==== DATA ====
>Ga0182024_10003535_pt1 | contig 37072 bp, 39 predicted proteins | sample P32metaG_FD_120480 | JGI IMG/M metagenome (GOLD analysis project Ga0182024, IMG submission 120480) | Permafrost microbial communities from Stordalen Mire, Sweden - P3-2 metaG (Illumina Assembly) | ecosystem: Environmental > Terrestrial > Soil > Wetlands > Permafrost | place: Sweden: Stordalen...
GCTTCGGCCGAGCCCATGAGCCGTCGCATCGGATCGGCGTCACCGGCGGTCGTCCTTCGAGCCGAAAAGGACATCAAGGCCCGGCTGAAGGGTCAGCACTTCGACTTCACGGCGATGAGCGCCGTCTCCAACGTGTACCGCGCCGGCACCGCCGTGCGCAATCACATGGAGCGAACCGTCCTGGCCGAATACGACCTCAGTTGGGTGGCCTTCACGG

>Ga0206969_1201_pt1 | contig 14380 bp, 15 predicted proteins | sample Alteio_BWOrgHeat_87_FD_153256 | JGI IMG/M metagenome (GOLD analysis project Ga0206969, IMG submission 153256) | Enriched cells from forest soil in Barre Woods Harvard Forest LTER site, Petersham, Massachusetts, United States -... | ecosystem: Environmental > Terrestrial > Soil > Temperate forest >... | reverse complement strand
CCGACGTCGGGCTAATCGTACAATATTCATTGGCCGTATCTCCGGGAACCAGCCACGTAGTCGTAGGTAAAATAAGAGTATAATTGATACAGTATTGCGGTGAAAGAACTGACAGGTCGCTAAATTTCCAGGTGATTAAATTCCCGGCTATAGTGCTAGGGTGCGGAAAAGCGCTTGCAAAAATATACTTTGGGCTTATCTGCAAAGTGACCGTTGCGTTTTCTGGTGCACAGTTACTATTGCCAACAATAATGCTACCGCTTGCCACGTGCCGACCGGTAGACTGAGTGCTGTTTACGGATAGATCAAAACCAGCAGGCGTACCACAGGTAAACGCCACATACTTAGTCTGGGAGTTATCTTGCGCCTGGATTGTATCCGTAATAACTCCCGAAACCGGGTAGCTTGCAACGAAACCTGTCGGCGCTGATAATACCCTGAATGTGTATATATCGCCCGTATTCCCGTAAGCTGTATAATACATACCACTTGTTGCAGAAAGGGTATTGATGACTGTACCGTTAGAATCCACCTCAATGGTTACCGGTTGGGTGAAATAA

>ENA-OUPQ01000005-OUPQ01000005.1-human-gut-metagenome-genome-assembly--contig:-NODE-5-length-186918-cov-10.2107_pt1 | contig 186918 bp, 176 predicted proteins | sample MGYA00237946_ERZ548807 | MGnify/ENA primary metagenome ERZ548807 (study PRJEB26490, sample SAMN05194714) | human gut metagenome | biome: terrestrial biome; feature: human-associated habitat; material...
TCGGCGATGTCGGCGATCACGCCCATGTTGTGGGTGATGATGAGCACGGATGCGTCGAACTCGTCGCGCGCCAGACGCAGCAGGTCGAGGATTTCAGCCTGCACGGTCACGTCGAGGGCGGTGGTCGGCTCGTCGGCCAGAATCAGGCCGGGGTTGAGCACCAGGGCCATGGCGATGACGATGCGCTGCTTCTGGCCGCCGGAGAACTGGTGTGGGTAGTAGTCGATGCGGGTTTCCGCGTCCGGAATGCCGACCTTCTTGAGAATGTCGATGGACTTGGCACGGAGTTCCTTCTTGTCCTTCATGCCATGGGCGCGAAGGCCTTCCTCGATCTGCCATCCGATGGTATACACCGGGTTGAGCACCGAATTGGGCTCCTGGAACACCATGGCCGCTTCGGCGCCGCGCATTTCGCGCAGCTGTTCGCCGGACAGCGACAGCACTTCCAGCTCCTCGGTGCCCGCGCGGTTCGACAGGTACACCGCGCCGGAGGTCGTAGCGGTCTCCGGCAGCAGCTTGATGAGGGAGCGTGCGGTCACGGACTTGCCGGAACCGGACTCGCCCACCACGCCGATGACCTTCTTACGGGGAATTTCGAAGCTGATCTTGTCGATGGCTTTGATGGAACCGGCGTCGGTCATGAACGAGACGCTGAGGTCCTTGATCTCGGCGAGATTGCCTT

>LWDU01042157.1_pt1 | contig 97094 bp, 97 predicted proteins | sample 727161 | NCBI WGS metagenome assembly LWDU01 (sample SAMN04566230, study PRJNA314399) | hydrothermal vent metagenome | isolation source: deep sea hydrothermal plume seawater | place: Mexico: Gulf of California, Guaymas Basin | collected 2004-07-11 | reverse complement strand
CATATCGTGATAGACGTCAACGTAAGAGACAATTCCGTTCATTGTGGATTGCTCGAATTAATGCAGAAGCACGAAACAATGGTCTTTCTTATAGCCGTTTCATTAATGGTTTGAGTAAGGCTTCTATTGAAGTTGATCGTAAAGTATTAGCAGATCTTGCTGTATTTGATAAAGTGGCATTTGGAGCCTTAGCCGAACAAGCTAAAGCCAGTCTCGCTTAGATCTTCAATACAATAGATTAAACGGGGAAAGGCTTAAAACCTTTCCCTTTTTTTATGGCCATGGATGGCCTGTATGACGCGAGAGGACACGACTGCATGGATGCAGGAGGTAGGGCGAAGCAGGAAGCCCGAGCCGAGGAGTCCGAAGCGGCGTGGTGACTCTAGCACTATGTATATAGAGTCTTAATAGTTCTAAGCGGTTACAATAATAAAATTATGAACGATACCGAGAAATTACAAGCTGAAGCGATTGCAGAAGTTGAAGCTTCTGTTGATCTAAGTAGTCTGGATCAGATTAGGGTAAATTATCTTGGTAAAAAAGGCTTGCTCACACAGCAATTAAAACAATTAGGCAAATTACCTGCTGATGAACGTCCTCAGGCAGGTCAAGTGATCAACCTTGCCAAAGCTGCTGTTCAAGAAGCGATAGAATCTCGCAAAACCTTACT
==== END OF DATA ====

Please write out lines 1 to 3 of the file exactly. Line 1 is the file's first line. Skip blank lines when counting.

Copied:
>Ga0182024_10003535_pt1 | contig 37072 bp, 39 predicted proteins | sample P32metaG_FD_120480 | JGI IMG/M metagenome (GOLD analysis project Ga0182024, IMG submission 120480) | Permafrost microbial communities from Stordalen Mire, Sweden - P3-2 metaG (Illumina Assembly) | ecosystem: Environmental > Terrestrial > Soil > Wetlands > Permafrost | place: Sweden: Stordalen...
GCTTCGGCCGAGCCCATGAGCCGTCGCATCGGATCGGCGTCACCGGCGGTCGTCCTTCGAGCCGAAAAGGACATCAAGGCCCGGCTGAAGGGTCAGCACTTCGACTTCACGGCGATGAGCGCCGTCTCCAACGTGTACCGCGCCGGCACCGCCGTGCGCAATCACATGGAGCGAACCGTCCTGGCCGAATACGACCTCAGTTGGGTGGCCTTCACGG

>Ga0206969_1201_pt1 | contig 14380 bp, 15 predicted proteins | sample Alteio_BWOrgHeat_87_FD_153256 | JGI IMG/M metagenome (GOLD analysis project Ga0206969, IMG submission 153256) | Enriched cells from forest soil in Barre Woods Harvard Forest LTER site, Petersham, Massachusetts, United States -... | ecosystem: Environmental > Terrestrial > Soil > Temperate forest >... | reverse complement strand